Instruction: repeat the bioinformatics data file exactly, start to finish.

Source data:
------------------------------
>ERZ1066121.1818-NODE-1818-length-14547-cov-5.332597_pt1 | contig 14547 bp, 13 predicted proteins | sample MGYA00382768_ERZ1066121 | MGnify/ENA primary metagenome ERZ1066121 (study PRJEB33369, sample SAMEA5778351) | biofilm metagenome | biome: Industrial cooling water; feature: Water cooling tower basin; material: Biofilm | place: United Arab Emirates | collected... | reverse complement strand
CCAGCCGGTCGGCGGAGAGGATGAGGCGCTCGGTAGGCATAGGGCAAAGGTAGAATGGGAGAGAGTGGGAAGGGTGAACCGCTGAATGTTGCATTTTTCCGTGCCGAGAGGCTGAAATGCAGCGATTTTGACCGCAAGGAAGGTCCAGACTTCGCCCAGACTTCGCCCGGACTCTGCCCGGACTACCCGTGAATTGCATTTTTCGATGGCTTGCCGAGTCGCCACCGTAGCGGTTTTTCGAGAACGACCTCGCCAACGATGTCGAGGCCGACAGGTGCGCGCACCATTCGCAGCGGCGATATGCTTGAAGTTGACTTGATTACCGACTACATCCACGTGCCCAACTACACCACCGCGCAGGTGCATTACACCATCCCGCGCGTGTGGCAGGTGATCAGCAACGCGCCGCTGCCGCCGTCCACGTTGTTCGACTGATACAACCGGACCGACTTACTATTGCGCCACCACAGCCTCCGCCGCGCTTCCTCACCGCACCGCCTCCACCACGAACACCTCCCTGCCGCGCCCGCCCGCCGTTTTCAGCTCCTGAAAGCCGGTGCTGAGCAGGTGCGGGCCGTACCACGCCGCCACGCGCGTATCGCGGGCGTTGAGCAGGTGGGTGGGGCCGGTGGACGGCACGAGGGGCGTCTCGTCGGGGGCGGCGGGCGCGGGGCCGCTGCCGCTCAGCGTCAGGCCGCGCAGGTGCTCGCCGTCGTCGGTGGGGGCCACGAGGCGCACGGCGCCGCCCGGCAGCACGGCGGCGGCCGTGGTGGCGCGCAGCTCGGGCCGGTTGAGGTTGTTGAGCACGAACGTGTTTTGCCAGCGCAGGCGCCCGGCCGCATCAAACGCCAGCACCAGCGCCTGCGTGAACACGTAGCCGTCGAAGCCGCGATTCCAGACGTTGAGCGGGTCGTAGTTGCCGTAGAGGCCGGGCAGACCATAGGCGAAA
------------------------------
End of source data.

>ERZ1066121.1818-NODE-1818-length-14547-cov-5.332597_pt1 | contig 14547 bp, 13 predicted proteins | sample MGYA00382768_ERZ1066121 | MGnify/ENA primary metagenome ERZ1066121 (study PRJEB33369, sample SAMEA5778351) | biofilm metagenome | biome: Industrial cooling water; feature: Water cooling tower basin; material: Biofilm | place: United Arab Emirates | collected... | reverse complement strand
CCAGCCGGTCGGCGGAGAGGATGAGGCGCTCGGTAGGCATAGGGCAAAGGTAGAATGGGAGAGAGTGGGAAGGGTGAACCGCTGAATGTTGCATTTTTCCGTGCCGAGAGGCTGAAATGCAGCGATTTTGACCGCAAGGAAGGTCCAGACTTCGCCCAGACTTCGCCCGGACTCTGCCCGGACTACCCGTGAATTGCATTTTTCGATGGCTTGCCGAGTCGCCACCGTAGCGGTTTTTCGAGAACGACCTCGCCAACGATGTCGAGGCCGACAGGTGCGCGCACCATTCGCAGCGGCGATATGCTTGAAGTTGACTTGATTACCGACTACATCCACGTGCCCAACTACACCACCGCGCAGGTGCATTACACCATCCCGCGCGTGTGGCAGGTGATCAGCAACGCGCCGCTGCCGCCGTCCACGTTGTTCGACTGATACAACCGGACCGACTTACTATTGCGCCACCACAGCCTCCGCCGCGCTTCCTCACCGCACCGCCTCCACCACGAACACCTCCCTGCCGCGCCCGCCCGCCGTTTTCAGCTCCTGAAAGCCGGTGCTGAGCAGGTGCGGGCCGTACCACGCCGCCACGCGCGTATCGCGGGCGTTGAGCAGGTGGGTGGGGCCGGTGGACGGCACGAGGGGCGTCTCGTCGGGGGCGGCGGGCGCGGGGCCGCTGCCGCTCAGCGTCAGGCCGCGCAGGTGCTCGCCGTCGTCGGTGGGGGCCACGAGGCGCACGGCGCCGCCCGGCAGCACGGCGGCGGCCGTGGTGGCGCGCAGCTCGGGCCGGTTGAGGTTGTTGAGCACGAACGTGTTTTGCCAGCGCAGGCGCCCGGCCGCATCAAACGCCAGCACCAGCGCCTGCGTGAACACGTAGCCGTCGAAGCCGCGATTCCAGACGTTGAGCGGGTCGTAGTTGCCGTAGAGGCCGGGCAGACCATAGGCGAAA